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View Full Version : U.S. Issues Bipartisan group of Senators call on Holder to pull the plug on NY terror trials


mlyonsd
01-26-2010, 04:55 PM
- FOXNews.com
- January 26, 2010
Senators Urge Holder to Pull Plug on Plans for Sept. 11 Civilian Trial

A bipartisan group of six senators urged Attorney General Eric Holder on Tuesday to pull the plug on his decision to send suspects in the Sept. 11 attacks to federal court, marking the second day in a row that senators from both sides of the aisle have accused the Obama administration of treating terror suspects like common criminals.

The senators on Tuesday urged the Department of Justice to try Khalid Sheikh Mohammed and other alleged Sept. 11 conspirators in military commissions and halt plans to try them in federal court in New York City. They warned that a federal trial could compromise classified evidence and serve as a recruitment tool for terrorists.

"The attacks of 9/11 were acts of war, and those who planned and carried out those attacks are war criminals," they wrote, expressing concern about the administration's use of the criminal justice system for "enemy combatants."

The letter was signed by Sens. Joe Lieberman, I-Conn.; Blanche Lincoln, D-Ark.; Jim Webb, D-Va.; Lindsey Graham, R-S.C.; Susan Collins, R-Maine; and John McCain, R-Ariz.

On top of that, two congressional Republicans - Graham and Virginia Rep. Frank Wolf -- say they plan to introduce legislation that will block the transfer of the Sept. 11 suspects to New York City by cutting off funding.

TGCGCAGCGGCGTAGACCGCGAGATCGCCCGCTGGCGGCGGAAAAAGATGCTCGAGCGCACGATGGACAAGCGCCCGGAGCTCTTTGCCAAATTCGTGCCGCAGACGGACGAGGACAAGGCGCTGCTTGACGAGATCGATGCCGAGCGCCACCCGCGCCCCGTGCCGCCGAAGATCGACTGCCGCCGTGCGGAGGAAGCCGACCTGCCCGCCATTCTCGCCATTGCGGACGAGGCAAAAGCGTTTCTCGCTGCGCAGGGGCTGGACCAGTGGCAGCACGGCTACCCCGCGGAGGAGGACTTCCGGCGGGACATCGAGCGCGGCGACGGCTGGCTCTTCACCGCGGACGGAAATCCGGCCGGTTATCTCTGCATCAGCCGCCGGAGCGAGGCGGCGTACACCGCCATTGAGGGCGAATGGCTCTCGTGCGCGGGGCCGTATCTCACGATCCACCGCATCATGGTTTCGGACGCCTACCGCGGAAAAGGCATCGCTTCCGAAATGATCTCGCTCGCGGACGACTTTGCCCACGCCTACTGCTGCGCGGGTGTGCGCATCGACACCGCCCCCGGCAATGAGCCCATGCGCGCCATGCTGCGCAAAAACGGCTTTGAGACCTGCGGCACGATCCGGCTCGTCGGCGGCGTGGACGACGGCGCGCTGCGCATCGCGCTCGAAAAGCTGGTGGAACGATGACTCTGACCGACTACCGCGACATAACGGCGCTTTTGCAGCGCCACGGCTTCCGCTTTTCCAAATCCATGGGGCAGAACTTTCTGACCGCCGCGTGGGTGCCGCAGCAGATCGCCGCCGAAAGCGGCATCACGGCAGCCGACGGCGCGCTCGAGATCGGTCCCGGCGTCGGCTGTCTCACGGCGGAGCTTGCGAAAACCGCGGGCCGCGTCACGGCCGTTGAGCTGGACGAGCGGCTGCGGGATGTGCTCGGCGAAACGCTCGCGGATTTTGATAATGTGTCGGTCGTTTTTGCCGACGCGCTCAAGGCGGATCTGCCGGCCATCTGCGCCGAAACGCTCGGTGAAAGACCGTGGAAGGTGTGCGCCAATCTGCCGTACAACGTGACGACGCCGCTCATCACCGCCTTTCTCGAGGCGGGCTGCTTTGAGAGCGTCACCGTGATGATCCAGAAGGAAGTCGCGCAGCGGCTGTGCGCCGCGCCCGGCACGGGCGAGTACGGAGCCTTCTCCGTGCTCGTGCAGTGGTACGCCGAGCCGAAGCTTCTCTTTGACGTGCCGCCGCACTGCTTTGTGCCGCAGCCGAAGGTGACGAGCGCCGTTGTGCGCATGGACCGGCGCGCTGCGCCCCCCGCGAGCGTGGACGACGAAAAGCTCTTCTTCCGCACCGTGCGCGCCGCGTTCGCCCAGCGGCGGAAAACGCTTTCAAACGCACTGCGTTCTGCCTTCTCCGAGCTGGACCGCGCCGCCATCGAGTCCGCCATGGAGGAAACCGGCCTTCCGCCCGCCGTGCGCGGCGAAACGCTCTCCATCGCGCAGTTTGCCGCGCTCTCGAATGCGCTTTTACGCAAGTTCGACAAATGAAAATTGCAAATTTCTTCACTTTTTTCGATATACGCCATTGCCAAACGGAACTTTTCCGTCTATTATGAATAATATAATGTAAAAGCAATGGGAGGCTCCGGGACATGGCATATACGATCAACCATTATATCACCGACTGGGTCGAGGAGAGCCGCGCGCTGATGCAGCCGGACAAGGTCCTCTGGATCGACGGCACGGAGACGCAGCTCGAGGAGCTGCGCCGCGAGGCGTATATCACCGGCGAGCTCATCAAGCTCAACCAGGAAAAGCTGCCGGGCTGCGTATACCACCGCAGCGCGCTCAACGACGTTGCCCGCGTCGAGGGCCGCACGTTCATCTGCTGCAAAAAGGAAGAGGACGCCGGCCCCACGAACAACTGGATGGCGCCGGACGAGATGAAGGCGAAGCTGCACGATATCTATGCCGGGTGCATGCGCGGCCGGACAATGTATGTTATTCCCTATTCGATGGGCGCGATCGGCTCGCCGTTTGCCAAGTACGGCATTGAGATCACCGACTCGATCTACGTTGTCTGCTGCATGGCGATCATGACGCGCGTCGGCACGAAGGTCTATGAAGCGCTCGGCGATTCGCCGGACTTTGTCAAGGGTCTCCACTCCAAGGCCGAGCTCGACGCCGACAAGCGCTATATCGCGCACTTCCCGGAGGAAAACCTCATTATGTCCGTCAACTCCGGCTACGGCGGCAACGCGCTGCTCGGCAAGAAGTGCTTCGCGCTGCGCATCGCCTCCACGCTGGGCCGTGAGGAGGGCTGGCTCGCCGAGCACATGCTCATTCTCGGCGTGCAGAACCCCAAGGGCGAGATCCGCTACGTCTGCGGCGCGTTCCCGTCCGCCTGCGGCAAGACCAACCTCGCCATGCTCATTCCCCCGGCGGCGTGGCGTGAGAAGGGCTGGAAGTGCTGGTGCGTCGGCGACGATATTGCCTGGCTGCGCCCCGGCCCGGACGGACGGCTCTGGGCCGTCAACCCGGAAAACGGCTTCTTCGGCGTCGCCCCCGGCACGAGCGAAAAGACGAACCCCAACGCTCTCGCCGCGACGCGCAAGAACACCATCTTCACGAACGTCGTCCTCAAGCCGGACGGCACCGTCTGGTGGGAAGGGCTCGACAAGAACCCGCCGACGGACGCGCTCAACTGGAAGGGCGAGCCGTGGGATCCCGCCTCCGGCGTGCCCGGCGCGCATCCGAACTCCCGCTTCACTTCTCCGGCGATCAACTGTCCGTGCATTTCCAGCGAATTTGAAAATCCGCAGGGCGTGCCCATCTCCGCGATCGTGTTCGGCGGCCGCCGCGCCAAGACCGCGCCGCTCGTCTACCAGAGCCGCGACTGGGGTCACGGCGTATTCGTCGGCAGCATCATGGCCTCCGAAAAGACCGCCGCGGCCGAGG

"The cost of moving a handful of people and trying them and keeping them in New York City until the appeals are out could cost up to a billion and perhaps even over a billion dollars. So it will be done through the appropriations process," Wolf said.

Graham said he's confident he can round up the votes. Democrats are particularly jittery following the election of Republican Scott Brown, who ran on a strong national security platform, to the U.S. Senate in Massachusetts last week.

"There are a lot of Democrats who oppose the idea of sending them to New York City, putting them in civilian courts. And if I have another vote, I think I'll get a majority of the United States Senate," Graham said.

Graham said he's concerned the administration continues to criminalize the war, and that the treatment of the alleged Christmas Day bomber -- who was read his Miranda rights hours after his capture -- underscores that point.

"This is not Nuremberg, trying people after the war is over. The war is still going on," he said. "I think the administration has made a mistake that could bring the administration down."